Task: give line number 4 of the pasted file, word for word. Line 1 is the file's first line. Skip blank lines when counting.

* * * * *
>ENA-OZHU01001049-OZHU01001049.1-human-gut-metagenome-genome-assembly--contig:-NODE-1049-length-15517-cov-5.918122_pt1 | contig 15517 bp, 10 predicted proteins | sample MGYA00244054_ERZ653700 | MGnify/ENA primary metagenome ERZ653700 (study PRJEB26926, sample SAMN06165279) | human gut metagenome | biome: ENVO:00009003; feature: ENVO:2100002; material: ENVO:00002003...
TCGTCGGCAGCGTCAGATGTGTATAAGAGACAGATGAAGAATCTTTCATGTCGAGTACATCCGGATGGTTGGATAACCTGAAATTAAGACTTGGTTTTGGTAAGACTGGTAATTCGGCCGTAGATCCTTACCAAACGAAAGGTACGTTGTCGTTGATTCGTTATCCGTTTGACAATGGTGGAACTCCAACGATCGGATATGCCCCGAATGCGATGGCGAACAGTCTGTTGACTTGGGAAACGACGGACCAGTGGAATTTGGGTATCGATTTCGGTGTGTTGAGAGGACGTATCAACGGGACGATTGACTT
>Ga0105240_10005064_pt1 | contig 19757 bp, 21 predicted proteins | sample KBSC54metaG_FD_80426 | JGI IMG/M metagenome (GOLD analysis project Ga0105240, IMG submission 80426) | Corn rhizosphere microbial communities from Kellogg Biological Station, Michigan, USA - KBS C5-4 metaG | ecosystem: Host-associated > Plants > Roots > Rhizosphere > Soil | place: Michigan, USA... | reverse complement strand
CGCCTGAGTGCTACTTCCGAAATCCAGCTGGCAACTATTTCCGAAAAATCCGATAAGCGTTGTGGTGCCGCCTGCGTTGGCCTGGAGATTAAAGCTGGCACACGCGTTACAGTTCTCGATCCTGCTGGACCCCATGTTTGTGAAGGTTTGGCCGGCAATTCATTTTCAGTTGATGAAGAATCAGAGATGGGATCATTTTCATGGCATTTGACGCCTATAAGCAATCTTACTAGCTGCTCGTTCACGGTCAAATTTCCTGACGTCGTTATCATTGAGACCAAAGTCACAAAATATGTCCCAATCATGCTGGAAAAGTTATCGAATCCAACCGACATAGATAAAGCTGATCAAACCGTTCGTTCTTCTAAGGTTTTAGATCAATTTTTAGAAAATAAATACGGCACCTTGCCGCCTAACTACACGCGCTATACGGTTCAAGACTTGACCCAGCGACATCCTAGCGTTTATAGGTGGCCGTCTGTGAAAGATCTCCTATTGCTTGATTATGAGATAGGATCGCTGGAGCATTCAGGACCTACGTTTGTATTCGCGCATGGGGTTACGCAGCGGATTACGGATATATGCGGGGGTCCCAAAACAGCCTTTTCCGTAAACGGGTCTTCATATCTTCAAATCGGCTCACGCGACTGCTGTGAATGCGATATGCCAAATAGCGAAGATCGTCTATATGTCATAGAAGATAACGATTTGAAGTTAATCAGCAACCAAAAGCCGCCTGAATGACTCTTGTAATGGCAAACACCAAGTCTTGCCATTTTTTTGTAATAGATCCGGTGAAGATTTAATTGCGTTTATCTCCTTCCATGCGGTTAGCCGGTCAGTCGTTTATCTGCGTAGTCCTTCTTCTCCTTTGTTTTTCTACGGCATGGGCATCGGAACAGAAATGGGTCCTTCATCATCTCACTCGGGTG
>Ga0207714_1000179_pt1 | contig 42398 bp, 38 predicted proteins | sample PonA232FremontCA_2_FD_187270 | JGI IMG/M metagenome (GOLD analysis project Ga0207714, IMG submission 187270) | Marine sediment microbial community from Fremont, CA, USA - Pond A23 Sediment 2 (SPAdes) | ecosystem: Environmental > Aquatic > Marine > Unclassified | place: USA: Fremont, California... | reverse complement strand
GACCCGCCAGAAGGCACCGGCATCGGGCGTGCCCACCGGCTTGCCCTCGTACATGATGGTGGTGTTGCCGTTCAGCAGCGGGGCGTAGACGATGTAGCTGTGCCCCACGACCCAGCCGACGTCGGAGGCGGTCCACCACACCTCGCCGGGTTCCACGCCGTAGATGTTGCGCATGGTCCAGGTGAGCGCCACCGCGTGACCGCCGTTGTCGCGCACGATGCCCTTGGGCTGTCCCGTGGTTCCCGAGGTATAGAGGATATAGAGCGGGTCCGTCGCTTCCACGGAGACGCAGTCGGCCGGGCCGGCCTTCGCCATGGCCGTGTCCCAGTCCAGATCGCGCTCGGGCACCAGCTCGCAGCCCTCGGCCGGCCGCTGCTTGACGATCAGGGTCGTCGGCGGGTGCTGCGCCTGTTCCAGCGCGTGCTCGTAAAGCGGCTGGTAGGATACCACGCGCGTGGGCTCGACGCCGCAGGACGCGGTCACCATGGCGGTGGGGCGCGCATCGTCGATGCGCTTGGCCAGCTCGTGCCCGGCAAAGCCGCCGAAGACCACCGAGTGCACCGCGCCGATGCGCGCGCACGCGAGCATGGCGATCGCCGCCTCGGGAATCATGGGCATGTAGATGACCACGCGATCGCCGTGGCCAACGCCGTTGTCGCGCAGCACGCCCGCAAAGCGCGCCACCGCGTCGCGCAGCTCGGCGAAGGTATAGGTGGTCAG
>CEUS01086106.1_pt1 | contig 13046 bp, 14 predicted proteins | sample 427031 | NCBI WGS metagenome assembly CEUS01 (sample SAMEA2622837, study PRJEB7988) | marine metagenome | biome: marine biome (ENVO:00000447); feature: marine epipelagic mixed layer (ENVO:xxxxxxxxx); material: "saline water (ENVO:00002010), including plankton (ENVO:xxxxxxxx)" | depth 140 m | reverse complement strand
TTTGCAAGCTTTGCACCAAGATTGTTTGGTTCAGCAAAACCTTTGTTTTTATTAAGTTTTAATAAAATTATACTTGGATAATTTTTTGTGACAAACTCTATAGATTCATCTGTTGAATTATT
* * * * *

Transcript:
CGCCTGAGTGCTACTTCCGAAATCCAGCTGGCAACTATTTCCGAAAAATCCGATAAGCGTTGTGGTGCCGCCTGCGTTGGCCTGGAGATTAAAGCTGGCACACGCGTTACAGTTCTCGATCCTGCTGGACCCCATGTTTGTGAAGGTTTGGCCGGCAATTCATTTTCAGTTGATGAAGAATCAGAGATGGGATCATTTTCATGGCATTTGACGCCTATAAGCAATCTTACTAGCTGCTCGTTCACGGTCAAATTTCCTGACGTCGTTATCATTGAGACCAAAGTCACAAAATATGTCCCAATCATGCTGGAAAAGTTATCGAATCCAACCGACATAGATAAAGCTGATCAAACCGTTCGTTCTTCTAAGGTTTTAGATCAATTTTTAGAAAATAAATACGGCACCTTGCCGCCTAACTACACGCGCTATACGGTTCAAGACTTGACCCAGCGACATCCTAGCGTTTATAGGTGGCCGTCTGTGAAAGATCTCCTATTGCTTGATTATGAGATAGGATCGCTGGAGCATTCAGGACCTACGTTTGTATTCGCGCATGGGGTTACGCAGCGGATTACGGATATATGCGGGGGTCCCAAAACAGCCTTTTCCGTAAACGGGTCTTCATATCTTCAAATCGGCTCACGCGACTGCTGTGAATGCGATATGCCAAATAGCGAAGATCGTCTATATGTCATAGAAGATAACGATTTGAAGTTAATCAGCAACCAAAAGCCGCCTGAATGACTCTTGTAATGGCAAACACCAAGTCTTGCCATTTTTTTGTAATAGATCCGGTGAAGATTTAATTGCGTTTATCTCCTTCCATGCGGTTAGCCGGTCAGTCGTTTATCTGCGTAGTCCTTCTTCTCCTTTGTTTTTCTACGGCATGGGCATCGGAACAGAAATGGGTCCTTCATCATCTCACTCGGGTG